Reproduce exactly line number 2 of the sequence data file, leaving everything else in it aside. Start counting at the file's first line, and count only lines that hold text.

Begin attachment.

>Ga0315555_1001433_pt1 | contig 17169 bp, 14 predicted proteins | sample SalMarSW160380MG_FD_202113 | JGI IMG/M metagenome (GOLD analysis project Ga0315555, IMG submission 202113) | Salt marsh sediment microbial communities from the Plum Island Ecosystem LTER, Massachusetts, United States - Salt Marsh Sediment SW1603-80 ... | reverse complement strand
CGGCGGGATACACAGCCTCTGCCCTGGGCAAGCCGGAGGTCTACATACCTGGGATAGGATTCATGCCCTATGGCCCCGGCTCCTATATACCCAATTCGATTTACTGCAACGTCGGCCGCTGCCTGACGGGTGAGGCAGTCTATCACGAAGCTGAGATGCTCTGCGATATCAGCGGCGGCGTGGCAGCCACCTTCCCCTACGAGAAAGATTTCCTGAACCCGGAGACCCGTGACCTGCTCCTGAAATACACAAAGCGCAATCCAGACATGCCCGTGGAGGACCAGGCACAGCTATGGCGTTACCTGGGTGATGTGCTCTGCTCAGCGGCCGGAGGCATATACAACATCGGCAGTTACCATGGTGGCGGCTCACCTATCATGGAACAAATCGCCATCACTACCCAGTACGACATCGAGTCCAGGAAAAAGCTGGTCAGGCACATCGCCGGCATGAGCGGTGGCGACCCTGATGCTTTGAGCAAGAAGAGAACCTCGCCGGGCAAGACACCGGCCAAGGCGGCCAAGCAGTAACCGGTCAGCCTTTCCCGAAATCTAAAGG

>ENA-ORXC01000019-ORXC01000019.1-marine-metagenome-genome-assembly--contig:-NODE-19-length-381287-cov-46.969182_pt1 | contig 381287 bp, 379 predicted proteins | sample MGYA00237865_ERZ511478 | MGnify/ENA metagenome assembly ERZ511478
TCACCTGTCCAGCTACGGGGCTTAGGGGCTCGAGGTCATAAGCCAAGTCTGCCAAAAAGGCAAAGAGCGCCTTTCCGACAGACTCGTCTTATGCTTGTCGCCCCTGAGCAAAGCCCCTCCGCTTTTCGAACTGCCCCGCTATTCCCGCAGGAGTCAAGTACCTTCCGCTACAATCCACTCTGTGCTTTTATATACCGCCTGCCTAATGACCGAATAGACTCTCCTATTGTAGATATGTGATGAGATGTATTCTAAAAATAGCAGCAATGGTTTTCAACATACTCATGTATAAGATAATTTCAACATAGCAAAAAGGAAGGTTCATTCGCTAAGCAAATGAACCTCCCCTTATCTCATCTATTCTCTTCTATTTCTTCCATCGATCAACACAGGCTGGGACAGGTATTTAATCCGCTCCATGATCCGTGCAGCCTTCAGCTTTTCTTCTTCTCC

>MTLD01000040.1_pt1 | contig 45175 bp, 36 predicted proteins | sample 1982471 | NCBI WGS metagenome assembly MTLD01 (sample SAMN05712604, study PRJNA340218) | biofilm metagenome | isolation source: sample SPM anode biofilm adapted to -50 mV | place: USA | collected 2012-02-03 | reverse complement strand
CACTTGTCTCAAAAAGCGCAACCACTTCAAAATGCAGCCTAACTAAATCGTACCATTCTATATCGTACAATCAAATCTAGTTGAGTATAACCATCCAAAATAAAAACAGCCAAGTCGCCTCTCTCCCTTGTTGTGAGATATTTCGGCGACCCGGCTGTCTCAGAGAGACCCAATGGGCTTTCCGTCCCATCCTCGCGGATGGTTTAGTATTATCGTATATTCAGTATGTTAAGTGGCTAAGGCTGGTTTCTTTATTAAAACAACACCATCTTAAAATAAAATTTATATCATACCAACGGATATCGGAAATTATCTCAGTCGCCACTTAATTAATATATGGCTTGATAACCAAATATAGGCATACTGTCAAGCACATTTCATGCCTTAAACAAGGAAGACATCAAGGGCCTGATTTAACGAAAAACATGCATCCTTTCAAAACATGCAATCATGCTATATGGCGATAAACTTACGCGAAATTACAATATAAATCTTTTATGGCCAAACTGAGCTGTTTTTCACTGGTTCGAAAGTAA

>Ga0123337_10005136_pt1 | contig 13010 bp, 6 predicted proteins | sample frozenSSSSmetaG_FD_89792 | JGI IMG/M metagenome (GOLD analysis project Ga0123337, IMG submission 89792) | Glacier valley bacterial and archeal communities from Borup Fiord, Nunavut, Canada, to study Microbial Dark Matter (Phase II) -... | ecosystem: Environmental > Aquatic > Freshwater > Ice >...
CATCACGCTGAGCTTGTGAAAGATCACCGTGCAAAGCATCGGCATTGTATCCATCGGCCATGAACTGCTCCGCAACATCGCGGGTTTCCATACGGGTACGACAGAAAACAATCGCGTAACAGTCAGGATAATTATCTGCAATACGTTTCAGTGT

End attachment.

CGGCGGGATACACAGCCTCTGCCCTGGGCAAGCCGGAGGTCTACATACCTGGGATAGGATTCATGCCCTATGGCCCCGGCTCCTATATACCCAATTCGATTTACTGCAACGTCGGCCGCTGCCTGACGGGTGAGGCAGTCTATCACGAAGCTGAGATGCTCTGCGATATCAGCGGCGGCGTGGCAGCCACCTTCCCCTACGAGAAAGATTTCCTGAACCCGGAGACCCGTGACCTGCTCCTGAAATACACAAAGCGCAATCCAGACATGCCCGTGGAGGACCAGGCACAGCTATGGCGTTACCTGGGTGATGTGCTCTGCTCAGCGGCCGGAGGCATATACAACATCGGCAGTTACCATGGTGGCGGCTCACCTATCATGGAACAAATCGCCATCACTACCCAGTACGACATCGAGTCCAGGAAAAAGCTGGTCAGGCACATCGCCGGCATGAGCGGTGGCGACCCTGATGCTTTGAGCAAGAAGAGAACCTCGCCGGGCAAGACACCGGCCAAGGCGGCCAAGCAGTAACCGGTCAGCCTTTCCCGAAATCTAAAGG